Tackling the work factors that cause stress is essential to ‘drive work with business and the public sector to support mental health in the workplace’. Much of the proposal focuses on individuals already suffering and we welcome the promise to provide more help and support and to ‘review recommendations around discrimination in the workplace on the grounds of mental health’.
However, Government policies and workplace practices are driving this huge epidemic of work related depression, anxiety and other mental ill-health.
If Theresa May’s speech is not to just become a speech which at best mentions mental illness and at worst it is a deflection from the current NHS crisis, then we need mental health support to be treated more seriously, with more resources, achievable targets, support for trade union safety reps and for all actions by employers which make people ill, to be dealt with more severely.
Hazards 2016 conference 29-31th July 2016, Keele University
Building Resistance to Support Safety Reps
The Hazards conference is the largest conference in the northern hemisphere solely for Trade Union health and safety reps. This year’s was called ‘Building Resistance to Support Safety Reps. It was a packed weekend with 350 delegates, fantastic speakers, valuable workshops and inspiring meetings.
Hazards 2016 started with the Friday plenary session. Hilda Palmer of the Hazards Campaign welcomed delegates, explained what the Hazards Campaign is, listed useful website links, outlined #Haz2016 theme, the new format programme and arrangements, gave thanks to sponsors, and noted that a third to half of delegates are new to Hazards.
The Hazards Campaign’s blunt message to the new Prime Minister warns her not to neglect the effective regulation and strict enforcement of safety laws
Delegates were asked to sign a ‘Stop it you’re killing us’ postcard included in their delegate bag, to send one by e-mail , share it on Twitter and Facebook, and take it back to workplaces and branches. The introduction ended with a minute silence to remember all those workers – over 50,000 – who have died at, and by, work over the last year and especially Linda Whelan a founder member of FACK, Families Against Corporate Killers, and those killed in multi-fatality incidents such as the five migrant workers killed at Hawkeswood Metals, in Birmingham, the four killed at Bosley Wood Flour Mill, and the four killed at Didcot power station, of whom three were still buried under the rubble.
Aida Ponce Del from the European Trade Union Institute brought solidarity greetings and the message that ‘Despite Brexit ‘Occupational health and safety should REMAIN’.
Dr. Anne Raynal, an ex-HSE senior medical inspector described ‘HSE’s failure to enforce the duty to prevent occupational diseases’. Anne spoke about the lack of reporting from employers on workplace illness and the subsequent lack of prosecutions and enforcement. She said “On average there are only 1,600 disease notifications under RIDDOR per annum for the 516,000 new cases of work-related ill health that HSE estimate occurs every year, a staggeringly low 0.03% reported. Consequently there is little action, prosecution or active prevention taking place to stop workers being made ill by work.”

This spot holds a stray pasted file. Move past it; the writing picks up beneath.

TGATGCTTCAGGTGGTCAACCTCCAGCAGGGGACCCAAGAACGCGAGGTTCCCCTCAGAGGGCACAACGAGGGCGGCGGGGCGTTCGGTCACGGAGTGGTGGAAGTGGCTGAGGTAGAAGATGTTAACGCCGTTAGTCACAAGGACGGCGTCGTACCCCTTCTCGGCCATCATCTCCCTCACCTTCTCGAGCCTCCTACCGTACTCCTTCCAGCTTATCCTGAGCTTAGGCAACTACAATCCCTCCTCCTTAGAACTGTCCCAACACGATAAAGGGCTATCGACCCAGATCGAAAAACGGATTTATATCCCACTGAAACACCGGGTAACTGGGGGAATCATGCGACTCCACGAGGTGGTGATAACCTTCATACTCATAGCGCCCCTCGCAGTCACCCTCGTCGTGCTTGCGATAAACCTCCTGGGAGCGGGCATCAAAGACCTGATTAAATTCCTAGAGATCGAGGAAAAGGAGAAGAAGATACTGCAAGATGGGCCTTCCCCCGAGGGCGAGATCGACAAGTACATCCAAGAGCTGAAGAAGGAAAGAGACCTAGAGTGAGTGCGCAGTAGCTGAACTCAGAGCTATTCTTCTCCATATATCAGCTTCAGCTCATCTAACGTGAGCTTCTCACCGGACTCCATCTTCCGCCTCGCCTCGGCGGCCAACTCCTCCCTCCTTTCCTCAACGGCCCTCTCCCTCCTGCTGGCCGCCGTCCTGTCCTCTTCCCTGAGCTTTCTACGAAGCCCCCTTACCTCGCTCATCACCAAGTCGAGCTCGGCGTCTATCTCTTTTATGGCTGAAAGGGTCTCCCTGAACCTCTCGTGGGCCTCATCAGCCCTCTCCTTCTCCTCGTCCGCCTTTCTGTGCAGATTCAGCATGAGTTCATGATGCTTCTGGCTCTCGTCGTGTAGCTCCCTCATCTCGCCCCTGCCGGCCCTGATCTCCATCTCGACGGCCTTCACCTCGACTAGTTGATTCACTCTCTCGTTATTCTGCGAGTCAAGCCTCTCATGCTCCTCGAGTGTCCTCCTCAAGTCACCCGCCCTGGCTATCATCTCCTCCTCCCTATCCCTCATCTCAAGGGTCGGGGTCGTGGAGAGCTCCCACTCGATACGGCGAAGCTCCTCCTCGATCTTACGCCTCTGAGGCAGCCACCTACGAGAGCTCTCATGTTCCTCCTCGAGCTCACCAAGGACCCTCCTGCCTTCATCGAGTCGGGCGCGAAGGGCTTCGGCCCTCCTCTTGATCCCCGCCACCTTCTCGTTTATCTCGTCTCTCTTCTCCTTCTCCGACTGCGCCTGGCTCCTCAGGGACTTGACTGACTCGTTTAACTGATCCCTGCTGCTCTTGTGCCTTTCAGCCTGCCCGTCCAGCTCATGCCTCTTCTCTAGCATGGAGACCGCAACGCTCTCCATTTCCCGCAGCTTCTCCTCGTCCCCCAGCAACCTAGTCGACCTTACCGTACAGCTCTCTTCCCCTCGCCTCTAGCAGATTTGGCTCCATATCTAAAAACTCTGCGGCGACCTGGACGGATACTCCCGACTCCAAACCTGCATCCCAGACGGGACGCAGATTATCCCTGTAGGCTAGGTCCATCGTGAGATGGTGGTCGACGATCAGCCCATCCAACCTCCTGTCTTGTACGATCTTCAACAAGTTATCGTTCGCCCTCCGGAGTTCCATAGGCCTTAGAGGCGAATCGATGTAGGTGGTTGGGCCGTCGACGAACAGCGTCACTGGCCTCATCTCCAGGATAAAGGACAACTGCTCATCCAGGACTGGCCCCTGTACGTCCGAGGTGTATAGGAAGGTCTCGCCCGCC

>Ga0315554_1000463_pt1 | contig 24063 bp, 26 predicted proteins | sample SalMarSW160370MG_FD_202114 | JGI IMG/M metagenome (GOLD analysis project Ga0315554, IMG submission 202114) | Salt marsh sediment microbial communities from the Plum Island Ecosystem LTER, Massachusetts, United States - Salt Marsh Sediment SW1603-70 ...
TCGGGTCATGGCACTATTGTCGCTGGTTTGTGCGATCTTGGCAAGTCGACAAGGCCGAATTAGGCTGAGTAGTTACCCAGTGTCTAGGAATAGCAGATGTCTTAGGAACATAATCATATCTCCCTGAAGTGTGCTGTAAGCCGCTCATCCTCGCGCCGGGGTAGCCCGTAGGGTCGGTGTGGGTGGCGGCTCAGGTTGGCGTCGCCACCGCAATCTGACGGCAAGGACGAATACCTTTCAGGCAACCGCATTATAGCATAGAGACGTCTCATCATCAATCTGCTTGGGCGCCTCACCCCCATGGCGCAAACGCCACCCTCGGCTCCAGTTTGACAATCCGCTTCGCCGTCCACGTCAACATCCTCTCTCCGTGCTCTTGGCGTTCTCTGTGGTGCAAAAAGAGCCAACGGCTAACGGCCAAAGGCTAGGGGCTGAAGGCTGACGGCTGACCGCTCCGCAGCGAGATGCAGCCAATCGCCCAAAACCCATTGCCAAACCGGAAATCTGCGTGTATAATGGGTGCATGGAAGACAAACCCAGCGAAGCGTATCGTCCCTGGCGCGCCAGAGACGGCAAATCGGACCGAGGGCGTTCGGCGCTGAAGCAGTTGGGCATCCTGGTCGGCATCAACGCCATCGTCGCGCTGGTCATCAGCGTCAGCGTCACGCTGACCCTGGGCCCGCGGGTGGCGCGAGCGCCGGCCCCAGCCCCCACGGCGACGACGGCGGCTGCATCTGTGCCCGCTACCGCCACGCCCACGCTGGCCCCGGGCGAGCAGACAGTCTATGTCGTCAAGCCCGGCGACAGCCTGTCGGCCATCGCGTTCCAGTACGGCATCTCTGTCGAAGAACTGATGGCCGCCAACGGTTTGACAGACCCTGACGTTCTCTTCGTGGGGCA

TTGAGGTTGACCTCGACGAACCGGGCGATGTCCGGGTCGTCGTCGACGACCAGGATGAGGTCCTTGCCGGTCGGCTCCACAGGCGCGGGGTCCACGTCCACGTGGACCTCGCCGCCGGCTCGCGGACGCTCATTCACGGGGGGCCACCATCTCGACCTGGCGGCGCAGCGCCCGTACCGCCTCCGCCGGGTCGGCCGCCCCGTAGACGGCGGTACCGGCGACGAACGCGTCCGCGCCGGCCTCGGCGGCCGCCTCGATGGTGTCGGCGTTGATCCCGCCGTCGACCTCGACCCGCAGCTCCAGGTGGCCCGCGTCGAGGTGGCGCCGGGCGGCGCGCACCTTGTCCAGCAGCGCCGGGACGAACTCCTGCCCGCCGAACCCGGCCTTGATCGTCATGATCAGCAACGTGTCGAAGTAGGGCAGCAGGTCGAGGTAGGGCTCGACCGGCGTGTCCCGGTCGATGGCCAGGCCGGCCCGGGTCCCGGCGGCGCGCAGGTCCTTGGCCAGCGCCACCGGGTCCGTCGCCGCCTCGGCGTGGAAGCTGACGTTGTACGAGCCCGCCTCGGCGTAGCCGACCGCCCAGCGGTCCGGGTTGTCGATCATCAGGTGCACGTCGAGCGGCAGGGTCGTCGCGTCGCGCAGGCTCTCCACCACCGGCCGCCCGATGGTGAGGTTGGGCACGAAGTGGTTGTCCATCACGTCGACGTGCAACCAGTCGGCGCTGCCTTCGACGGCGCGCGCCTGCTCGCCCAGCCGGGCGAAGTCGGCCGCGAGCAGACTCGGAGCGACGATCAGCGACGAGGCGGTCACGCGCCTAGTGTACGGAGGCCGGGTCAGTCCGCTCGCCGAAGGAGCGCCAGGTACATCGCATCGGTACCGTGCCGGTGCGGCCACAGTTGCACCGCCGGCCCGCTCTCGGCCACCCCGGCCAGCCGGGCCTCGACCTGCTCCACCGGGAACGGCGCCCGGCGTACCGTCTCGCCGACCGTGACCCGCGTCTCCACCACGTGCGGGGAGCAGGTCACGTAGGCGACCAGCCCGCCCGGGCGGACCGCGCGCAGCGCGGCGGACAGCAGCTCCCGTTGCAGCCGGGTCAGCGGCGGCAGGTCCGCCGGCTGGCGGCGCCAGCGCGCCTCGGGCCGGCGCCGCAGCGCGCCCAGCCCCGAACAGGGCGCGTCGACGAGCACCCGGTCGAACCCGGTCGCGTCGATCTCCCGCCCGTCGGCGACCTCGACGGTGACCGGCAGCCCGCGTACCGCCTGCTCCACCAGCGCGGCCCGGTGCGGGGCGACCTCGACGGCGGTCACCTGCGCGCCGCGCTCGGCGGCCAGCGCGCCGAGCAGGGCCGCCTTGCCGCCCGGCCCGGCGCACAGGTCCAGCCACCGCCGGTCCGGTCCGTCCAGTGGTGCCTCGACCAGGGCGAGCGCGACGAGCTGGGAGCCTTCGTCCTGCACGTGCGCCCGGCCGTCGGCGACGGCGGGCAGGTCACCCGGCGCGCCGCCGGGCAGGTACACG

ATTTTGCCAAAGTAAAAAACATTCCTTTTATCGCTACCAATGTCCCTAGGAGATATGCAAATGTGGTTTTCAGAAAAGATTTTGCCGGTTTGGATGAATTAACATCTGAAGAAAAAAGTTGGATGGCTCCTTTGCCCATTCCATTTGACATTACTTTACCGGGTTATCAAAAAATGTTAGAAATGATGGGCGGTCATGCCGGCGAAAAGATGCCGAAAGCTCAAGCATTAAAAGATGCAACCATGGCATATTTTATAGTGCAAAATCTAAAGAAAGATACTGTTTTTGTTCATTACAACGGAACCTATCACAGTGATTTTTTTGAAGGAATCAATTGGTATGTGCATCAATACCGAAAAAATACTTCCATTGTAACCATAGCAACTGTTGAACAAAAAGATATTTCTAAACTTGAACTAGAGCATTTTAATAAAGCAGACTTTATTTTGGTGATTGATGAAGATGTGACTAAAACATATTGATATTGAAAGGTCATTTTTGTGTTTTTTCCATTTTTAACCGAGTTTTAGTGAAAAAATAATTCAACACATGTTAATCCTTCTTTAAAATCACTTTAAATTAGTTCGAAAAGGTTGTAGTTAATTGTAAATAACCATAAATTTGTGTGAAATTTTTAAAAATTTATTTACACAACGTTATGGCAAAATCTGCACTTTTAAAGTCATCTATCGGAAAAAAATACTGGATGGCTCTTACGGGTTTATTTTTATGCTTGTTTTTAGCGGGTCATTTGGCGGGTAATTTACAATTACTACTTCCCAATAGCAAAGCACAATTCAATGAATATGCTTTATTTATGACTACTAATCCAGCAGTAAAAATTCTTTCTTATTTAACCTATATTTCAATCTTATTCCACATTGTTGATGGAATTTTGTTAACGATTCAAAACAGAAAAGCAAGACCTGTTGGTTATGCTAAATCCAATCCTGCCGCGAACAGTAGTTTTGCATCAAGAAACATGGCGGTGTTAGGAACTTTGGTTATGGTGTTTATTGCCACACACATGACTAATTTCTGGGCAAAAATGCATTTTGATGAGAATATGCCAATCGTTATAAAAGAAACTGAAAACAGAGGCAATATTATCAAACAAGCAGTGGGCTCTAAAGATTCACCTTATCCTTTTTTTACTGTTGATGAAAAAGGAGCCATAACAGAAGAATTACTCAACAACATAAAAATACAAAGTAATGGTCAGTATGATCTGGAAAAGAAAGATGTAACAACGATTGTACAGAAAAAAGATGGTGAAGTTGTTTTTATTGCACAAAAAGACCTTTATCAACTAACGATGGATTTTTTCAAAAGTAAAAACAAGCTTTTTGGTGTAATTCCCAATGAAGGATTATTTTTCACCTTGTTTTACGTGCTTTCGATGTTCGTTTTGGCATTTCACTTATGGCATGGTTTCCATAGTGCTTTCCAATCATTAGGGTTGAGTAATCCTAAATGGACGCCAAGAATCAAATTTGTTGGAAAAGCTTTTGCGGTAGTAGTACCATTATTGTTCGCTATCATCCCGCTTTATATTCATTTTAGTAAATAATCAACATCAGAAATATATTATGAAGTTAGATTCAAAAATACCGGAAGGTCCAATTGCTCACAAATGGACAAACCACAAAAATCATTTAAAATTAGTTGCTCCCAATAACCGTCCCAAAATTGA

Professor Steve Tombs from the Open University and Centre for Crime and Justice Studies, spoke about his recent research: ‘Better regulation’ Better for whom? Steve talked about ‘dismantling a system of regulation – social protection – which was put into place from the 1830s onwards’, the privatisation of enforcement and the restrictive ‘Growth duty’ placed on enforcers. He detailed the reduction in the number of HSE and Local Authority inspections (fell by 69%, preventive inspection fell by 96% for Local Authority Environmental Health Officers, EHOs), prosecutions (fell by 35% for HSE and 60% for L.A. EHOs). Steve also raised concern about the Primary Authority Scheme which enables businesses across different local authorities to elect one authority to regulate all of its sites across all LAs. A copy of Steve’s briefing was provided in delegates’ bags and can also be found here.
Under the new format, there was no Saturday plenary, so delegates went straight from a hearty breakfast into a full-on programme of workshops, seminars and meetings that were broken down into three themes: 1. Workplace organisation, 2. Dealing with risks and 3. Employers offensive/Workplace tyranny.
Seminar 3Sharing experiences of prioritising action against employers offensive
Meeting 3UK and global threats to health and safety organisation
Ian Tasker of STUC spoke on Threats to health and safety in Scotland. He illustrated the higher rate of work harm than in England and Wales, the need for devolution of enforcement and regulation of health and safety; the Smith Commission, the Action Plan for Scotland and he linked workplace deaths, injuries and illnesses with austerity and poverty.
Hugh Robertson made clear that trade deals such as CETA and post Brexit trade deals are the biggest threat to health and safety See Global threats
Hugh also made the excellent point that the HSE boasts of GB having the ‘best health and safety in the world’ with low fatality and injury figures is only because our manufacturing is outsourced to Asia where making those same goods probably causes more deaths, injuries and ill-health now than when they were made in this country.
Omana George, Director of Asia Monitor Resource Centre, AMRC, spoke about the huge health and safety risk facing workers in almost all sectors in Asia – now the workshop of the world – and especially affecting informal, unorganised workers. She described the work of AMRC and of ANROEV, the Asian Network for the Rights of Occupational and Environmental Victims. She described how about ten years ago they began to focus more on occupational ill health thinking the worst disasters of factory fires were over… But then they started happening all over again. Omana George AMRC